With the current financial struggles, compounded by the strain of maintaining Einstein as it exists currently, Yeshiva University’s choice to entrust Montefiore with Einstein rather than to cast overboard the financial valuable weights that were sinking both ships was surely not an easy choice. How can we, Yeshiva University, give up our medical school? Yet, it is a more than reasonable decision to preserve Einstein as a world renowned institution rather than keep it in a stripped down, bare-bones form. Nevertheless, as an alumnus of Yeshiva University, I feel the loss on the part of the University.

Furthermore, as a third year medical student at Einstein, I feel that we are losing our unique connection with Yeshiva University. Although President Richard Joel writes about “the continuation of the special relationship YU undergraduates have with Einstein,” this relationship is no longer a natural outgrowth of a shared institution. It is the vestiges of what remains, and I sincerely hope that the relationship continues strongly. I have been fortunate to be a part of some of these joint YU-Einstein programs, such as the New Frontiers Deans' Scholars Program for Academic Enrichment, TEACH, START, and others. They are opportunities for joint education, collaboration, networking and community work shared by Yeshiva University and Einstein students. It is my strong desire that these programs continue together in the same strong collaboratively weaved thread that continues to draw students to give to each other and their respective communities.

Einstein and Montefiore have long had a collaboration, playing a part even back in 1984, as per Dorothy Levenson’s book on Montefiore. I am excited that with the merger, this collaboration continues, and that it is strengthened. I nevertheless feel a pang of loss, but have a resounding sense of hope that the Jewish vibrancy of Einstein and the strong collaboration among Yeshiva University and Einstein continue. I am a part of the Einstein ship. A previously sinking ship, but a strong, powerful, protected, internationally acclaimed ship. And now, I no longer have the fear of sinking.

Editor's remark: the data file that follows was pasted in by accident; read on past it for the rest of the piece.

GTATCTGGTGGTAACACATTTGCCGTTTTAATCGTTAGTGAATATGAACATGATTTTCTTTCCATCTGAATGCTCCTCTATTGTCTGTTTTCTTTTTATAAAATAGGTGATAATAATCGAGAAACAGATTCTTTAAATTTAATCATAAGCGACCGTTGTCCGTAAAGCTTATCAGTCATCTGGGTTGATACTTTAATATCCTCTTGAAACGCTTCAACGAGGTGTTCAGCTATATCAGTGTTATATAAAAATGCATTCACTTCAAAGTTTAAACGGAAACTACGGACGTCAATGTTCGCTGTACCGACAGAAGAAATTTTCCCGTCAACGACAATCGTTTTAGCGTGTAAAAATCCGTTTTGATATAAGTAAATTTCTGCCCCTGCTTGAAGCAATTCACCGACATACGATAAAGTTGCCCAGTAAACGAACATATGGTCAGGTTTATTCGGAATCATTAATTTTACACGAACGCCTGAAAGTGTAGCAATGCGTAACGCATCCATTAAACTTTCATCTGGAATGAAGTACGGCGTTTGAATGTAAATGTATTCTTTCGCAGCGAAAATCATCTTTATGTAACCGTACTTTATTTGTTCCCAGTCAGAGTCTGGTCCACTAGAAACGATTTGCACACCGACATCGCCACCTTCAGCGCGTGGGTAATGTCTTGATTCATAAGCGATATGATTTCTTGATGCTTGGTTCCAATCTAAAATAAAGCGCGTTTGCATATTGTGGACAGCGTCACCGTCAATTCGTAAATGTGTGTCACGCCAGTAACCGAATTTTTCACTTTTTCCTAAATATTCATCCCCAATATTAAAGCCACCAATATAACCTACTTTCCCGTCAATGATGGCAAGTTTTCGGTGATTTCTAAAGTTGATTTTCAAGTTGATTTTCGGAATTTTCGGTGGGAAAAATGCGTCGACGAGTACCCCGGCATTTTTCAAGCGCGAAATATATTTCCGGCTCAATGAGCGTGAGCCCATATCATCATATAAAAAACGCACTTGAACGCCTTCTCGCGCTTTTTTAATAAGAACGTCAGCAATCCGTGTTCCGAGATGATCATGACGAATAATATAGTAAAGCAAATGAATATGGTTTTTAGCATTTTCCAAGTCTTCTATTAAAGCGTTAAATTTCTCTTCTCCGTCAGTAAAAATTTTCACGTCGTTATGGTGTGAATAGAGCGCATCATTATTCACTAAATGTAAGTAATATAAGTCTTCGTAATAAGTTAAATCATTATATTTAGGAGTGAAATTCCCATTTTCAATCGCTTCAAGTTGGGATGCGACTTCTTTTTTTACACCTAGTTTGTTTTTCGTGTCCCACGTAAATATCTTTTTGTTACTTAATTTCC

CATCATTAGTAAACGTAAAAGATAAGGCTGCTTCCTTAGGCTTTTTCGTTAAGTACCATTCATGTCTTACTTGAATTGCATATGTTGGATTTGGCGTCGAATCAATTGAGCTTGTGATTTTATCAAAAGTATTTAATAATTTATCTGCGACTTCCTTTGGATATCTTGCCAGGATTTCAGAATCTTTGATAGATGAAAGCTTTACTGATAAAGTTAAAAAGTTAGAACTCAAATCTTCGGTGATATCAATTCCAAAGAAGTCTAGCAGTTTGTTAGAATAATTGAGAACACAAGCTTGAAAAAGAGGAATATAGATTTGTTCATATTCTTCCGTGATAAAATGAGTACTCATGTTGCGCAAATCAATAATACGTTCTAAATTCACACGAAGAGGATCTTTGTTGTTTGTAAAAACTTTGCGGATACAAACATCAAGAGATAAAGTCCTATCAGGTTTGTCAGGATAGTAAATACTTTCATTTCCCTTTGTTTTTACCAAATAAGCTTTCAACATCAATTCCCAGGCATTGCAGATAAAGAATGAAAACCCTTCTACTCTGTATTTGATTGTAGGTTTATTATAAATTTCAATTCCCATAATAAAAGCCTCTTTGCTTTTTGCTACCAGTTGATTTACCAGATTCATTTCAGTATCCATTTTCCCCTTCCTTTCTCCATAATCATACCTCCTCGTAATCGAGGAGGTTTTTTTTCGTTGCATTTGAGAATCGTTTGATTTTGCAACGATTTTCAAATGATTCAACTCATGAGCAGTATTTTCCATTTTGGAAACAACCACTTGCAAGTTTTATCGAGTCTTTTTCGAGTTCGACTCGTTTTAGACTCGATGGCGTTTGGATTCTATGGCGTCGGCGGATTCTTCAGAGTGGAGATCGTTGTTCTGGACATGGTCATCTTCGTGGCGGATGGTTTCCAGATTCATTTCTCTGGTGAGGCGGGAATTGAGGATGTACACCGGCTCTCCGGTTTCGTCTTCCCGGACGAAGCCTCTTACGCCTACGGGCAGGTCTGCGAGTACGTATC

However, this is just a feeling. The specifics of the merger are unknown to us students, and to the student leaders on the board. We know that “a legal document committing all parties to this agreement has been signed and is in force,” and that “a final agreement is planned to be signed and in force by June 30.” We know that Einstein plans to continue to be affiliated with YU, but do not know what this affiliation means. We know that Einstein plans to become its own degree-granting institution, partnered with Montefiore, but we don’t know much more than that. It seems that even the main players in the partnership cannot say much of what the future will hold. We have a sense of security, a sense of hope, a feeling of safety, a feeling of opportunity, and still the excitement and nervousness of an uncertain but promising future.